Thanks to the incredibly gifted Kim Cofino, I finally took the leap and created a presentation using the principles of “Presentation Zen” outlined by Kim in her wonderful post from January 2009.  After stumbling on one of her presentations in SlideShare through a friend from Twitter, I was in awe and subscribed to her blog.  Consequently, I came across her post and decided I wanted some presentation zen, too!  If you have seen Kim’s work, you know how inspiring and talented she is; I also appreciate her being so generous in sharing all her pearls of wisdom in her blog post on principles of presentation zen.

Our district has two  technology integration programs called Teach 21 and Media 21 (media specialists).  One of the courses, “Introduction to Information Literacy”, is taught by three other media specialists and me.  We have been offering the course for about a year now, and like any other class, we are constantly fine tuning it.  I decided for my night that I would try to use a “Presentation Zen” style PowerPoint to facilitate discussion.

As Kim suggested, I decided to create a storyboard with three main “areas” of concentration.  My job was to focus on the concept of research pathfinders, GALILEO (our state’s virtual library), and NoodleTools; I also included a small subsection on emerging sources of authority and social scholarship.

The most difficult part of creating the presentation was finding the images.  I started with the Creative Commons search Kim suggested, but eventually changed over to the advanced search feature in Flickr to search photos with specific types of Creative Commons licenses.   Because I had such a wealth of images to use, it took much longer than I anticipated to find the “just right” image for each idea.  In addition to those images, I found a wonderful selection of images within Microsoft Clip Art (try the live search)  I was sure to provide a photo attribution for the Flickr images on each slide as well.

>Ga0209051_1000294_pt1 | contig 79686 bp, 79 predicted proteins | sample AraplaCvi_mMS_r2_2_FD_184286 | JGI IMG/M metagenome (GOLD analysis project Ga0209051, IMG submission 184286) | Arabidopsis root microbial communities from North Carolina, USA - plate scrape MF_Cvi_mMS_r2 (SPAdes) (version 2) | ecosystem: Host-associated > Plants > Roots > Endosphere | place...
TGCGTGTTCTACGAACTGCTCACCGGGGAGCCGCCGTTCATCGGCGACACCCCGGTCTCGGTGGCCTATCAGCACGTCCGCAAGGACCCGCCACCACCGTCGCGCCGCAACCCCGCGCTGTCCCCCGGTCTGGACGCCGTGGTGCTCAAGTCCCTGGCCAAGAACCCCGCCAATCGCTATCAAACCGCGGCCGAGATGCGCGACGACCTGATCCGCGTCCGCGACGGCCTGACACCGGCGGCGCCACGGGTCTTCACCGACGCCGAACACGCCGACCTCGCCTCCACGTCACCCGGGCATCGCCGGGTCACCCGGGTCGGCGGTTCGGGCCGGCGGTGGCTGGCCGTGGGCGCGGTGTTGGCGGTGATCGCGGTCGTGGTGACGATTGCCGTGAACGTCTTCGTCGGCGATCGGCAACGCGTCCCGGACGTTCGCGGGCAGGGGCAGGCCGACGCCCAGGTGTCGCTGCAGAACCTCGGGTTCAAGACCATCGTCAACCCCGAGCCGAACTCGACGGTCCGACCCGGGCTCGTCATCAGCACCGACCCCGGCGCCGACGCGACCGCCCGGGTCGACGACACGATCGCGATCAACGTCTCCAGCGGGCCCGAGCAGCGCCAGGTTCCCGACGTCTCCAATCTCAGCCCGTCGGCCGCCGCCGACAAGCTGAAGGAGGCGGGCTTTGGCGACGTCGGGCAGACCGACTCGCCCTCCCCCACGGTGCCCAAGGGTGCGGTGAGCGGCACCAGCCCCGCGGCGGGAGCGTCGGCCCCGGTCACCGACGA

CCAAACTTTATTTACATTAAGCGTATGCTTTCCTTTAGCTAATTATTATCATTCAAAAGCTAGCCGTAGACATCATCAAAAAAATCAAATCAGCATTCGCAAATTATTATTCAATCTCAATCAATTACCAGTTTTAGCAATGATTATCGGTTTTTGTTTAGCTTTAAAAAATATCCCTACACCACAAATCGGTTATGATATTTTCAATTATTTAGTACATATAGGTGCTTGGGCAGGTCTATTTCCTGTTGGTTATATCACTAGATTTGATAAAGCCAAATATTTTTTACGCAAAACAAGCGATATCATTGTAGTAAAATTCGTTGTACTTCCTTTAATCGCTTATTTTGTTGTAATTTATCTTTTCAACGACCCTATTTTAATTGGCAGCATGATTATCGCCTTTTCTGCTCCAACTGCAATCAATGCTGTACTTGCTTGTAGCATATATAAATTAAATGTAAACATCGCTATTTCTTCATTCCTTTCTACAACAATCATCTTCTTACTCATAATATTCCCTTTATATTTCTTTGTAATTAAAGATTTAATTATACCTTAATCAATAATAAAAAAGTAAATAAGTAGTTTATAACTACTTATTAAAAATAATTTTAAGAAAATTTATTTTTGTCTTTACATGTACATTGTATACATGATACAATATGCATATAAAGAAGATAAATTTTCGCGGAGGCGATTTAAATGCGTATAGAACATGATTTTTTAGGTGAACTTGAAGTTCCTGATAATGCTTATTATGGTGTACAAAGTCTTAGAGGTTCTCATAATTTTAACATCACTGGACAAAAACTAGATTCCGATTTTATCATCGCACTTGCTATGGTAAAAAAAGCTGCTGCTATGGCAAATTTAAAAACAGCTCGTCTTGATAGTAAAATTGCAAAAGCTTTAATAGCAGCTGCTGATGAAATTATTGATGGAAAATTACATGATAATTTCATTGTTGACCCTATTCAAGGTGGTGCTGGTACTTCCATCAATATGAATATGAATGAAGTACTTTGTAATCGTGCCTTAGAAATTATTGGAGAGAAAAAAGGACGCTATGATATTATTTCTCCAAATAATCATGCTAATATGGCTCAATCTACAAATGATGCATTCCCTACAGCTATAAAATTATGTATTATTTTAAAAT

Additionally, I incorporated this YouTube video to help frame the idea of students developing personal learning networks for research; the video is embedded in the SlideShare presentation.

After taking all of her suggestions to heart, I worked on it for about seven hours into Monday evening, and I then worked on it through the wee small hours of the morning into early Wednesday.  It was a labor of love, but it was well worth the effort!  I really enjoyed the creative process of blending ideas and images together, and while I see a few changes I would make, I am really proud and pleased with how the presentation looks.  I definitely recommend the “Presentation Zen” approach to anyone who may be preparing an upcoming presentation to a group even if it is more instructional in nature like mine.

I did supplement the main PowerPoint with a course page on SharePoint and a shorter PowerPoint designed to be more of a handout on the course page (which is not available to the public at this time….it is housed on our district’s SharePoint training site…I’m sorry you can’t see it for now!).

My links for this course are available at .

I plan to continue using this model for future presentation, and I am getting ready to tweak an existing presentation to convert it to this style.   Many thanks to Kim Cofino for so generously sharing her insights and advice with all of us as I think this mode is going to help me create and deliver more effective presentations!